Managing business continuity (BC) during a recession can be difficult. Every day, headlines in the media remind us of the impact of the recession on business and personal activities. Concern about where this is headed inhibits both planning and confidence. But suppose your organization recently had a large fire or flood, or a cable was damaged and you had no electricity for three days. Incidents that can threaten a business occur in any economic climate. This article provides useful tips to help you leverage business continuity management as you deal with the recession.
The presence of a recession can increase the likelihood of disruptive impacts. For example, a key supplier of your firm can fail. Or, you've outsourced your data center operations or disaster recovery services and that firm suddenly went out of business or was acquired by another firm. What can you do to minimize disruptions to data center operations?
Understanding real business needs and where business continuity fits in
Risk assessments and business impact analyses (BIA) can identify where you are at risk, and what would happen if a serious situation occurred. Results of the analyses may show that for some situations you may not need to respond. Conversely, if the results suggest that you need a recovery strategy for specific situations, you'll have time to prepare for them. Considering that a growing number of private companies, public companies and government agencies look for evidence of business continuity initiatives in their business partners and suppliers, this is another good reason to invest in BC now.
Using an established business continuity standard like BS 25999 can provide a structure within which you can systematically analyze all critical activities and dependencies in terms of the operational impact. It is then possible to prioritize what matters most and develop specific business continuity plans to minimize disruptions.
Tips for business continuity professionals
The following business continuity tips can help you optimize the use of business continuity in a recession, as well as in business as usual.
1. Use a business continuity management (BCM) activity, such as a risk assessment, vulnerability assessment or BIA, to identify potential problems and improve business processes.
2. Consider promoting the fact that you have a BCM program, the fact that your plans are regularly exercised and that you have extensive data protection capabilities; this could be an important competitive factor.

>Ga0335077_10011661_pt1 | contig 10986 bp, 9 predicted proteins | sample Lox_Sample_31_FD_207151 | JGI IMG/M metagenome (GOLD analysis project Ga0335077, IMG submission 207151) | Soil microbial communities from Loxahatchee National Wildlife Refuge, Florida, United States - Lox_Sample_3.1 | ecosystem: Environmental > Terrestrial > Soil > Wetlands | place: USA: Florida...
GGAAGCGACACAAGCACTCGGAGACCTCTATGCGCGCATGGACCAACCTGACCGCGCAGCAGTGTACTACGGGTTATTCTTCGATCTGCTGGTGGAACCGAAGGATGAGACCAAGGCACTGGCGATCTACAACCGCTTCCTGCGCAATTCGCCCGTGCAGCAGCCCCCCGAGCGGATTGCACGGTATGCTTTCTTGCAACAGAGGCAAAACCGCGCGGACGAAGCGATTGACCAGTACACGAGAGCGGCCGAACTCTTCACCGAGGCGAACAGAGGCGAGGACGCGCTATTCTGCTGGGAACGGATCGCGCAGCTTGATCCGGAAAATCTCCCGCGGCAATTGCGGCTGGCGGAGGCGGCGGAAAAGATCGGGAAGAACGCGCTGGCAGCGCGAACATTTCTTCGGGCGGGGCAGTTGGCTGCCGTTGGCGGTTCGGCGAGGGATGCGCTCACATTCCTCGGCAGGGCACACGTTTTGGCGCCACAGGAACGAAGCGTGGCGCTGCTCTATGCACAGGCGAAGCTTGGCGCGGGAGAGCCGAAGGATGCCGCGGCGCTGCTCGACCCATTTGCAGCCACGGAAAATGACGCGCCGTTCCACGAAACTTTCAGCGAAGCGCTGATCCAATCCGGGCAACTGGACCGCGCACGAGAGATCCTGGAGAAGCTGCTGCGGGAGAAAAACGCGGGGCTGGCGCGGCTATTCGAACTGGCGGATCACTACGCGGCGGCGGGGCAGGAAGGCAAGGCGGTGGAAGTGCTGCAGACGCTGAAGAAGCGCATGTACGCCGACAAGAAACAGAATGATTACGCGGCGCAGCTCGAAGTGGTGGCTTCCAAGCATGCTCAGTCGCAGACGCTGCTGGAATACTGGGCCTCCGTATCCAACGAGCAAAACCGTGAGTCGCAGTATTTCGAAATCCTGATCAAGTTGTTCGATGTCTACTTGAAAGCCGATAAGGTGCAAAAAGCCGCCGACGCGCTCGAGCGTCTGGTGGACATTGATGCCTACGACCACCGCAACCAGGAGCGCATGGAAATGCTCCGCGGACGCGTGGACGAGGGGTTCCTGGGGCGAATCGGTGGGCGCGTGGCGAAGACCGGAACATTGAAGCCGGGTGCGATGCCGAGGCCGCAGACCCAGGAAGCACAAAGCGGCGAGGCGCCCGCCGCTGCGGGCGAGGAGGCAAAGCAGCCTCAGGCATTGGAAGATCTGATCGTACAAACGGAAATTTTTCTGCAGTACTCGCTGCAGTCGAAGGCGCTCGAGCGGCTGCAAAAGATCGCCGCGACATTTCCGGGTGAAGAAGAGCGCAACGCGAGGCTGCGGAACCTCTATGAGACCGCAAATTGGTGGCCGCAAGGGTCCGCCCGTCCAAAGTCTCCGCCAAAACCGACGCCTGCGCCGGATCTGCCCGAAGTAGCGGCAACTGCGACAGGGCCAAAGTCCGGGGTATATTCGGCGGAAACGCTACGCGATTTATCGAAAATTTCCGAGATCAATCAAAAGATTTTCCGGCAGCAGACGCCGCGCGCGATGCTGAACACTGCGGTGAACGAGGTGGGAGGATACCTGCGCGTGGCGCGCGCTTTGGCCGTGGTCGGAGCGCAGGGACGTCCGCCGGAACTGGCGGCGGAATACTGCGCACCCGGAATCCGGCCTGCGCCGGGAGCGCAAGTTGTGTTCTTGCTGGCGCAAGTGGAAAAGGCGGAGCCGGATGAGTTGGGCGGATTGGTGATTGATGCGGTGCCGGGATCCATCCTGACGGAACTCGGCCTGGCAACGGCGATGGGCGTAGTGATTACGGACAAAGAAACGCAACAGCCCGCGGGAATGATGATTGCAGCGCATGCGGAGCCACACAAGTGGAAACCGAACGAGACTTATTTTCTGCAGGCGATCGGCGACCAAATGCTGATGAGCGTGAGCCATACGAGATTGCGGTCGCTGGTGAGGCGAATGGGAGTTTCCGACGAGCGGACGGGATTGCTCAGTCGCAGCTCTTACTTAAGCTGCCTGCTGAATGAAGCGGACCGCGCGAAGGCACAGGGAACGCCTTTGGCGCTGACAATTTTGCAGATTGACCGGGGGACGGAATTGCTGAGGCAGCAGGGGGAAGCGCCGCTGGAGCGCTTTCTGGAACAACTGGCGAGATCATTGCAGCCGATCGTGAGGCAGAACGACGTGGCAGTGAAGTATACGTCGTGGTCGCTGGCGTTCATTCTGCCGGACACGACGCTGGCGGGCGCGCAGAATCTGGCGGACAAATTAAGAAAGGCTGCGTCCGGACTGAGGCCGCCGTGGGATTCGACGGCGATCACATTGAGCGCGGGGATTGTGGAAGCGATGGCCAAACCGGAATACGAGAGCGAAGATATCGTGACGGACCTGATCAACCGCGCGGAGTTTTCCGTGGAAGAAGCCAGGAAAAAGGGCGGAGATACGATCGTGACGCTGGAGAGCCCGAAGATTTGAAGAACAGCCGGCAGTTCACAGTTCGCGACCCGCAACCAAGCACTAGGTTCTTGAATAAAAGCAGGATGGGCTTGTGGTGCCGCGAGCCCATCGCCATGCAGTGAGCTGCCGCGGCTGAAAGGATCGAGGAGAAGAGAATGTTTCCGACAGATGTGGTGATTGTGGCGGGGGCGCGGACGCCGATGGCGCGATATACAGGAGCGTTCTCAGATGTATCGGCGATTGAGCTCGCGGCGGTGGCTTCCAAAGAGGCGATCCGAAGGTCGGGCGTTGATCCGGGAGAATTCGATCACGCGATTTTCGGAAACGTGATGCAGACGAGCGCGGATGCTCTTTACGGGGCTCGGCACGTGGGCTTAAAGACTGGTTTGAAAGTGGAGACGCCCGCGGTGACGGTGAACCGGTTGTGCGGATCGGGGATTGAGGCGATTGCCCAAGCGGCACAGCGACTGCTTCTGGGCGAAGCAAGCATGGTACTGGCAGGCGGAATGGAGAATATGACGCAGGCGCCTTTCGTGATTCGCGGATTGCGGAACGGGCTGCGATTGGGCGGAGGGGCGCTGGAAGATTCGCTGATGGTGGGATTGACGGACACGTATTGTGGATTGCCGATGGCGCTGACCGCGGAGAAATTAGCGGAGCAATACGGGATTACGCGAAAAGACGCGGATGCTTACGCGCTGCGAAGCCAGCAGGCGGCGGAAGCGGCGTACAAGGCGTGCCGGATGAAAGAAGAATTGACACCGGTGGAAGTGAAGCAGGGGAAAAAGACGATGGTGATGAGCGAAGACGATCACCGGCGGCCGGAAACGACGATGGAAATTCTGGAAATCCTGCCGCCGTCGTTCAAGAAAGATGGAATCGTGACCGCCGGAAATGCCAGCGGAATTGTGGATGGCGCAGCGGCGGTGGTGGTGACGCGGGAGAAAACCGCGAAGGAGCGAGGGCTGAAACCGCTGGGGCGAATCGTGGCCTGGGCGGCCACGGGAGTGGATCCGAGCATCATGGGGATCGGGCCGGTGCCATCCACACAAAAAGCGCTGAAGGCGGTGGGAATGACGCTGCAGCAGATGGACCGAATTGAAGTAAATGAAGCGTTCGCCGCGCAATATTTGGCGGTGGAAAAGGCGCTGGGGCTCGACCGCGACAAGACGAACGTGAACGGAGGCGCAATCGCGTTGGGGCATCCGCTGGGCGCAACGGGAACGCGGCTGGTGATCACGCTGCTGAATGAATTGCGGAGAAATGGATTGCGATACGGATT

3. When other firms are considering your firm for work, and are asking about your BC programs, be ready to provide copies or extracts of your plans, an extract of your company policy on business continuity, or audit reports, as this evidence could also improve your competitive position.
4. A full-scale business continuity management program might be deleted due to budget restraints, so see if you can scale back the project into smaller sub-projects that can be spread out over time and will attract less attention from budget-cutting staff.
5. Use a standardized business continuity format which can be found in established standards (BS 25999) and frameworks (Resiliency Management Model), so that your efforts can provide the desired results with minimal guesswork.
6. Identify, evaluate and prioritize exposures, such as dependency on a single vendor for critical equipment or management services, single points of failure in your network infrastructure or even the use of a single bank for all your banking needs, so you can proactively address issues that could directly affect your bottom line.
7. Review outsourced work to ensure that it will not be adversely affected by disruptions.
8. Review your current staff, and make sure that you will have sufficient and trained staff available to maintain business operations.
9. Discuss emergency financing options with your banks and other financial institutions to ensure availability of funds in a disruption.
10. Review business insurance coverage with your broker(s) to ensure that you have sufficient coverage for identified outages or disruptions.
12. Partner with local first-responder and other public sector agencies to ensure you are adequately prepared for a disruption.
About this author: Paul F. Kirvan, FBCI, CBCP, CISSP, has more than 20 years experience in business continuity management as a consultant, author and educator. He is also secretary of the Business Continuity Institute USA Chapter.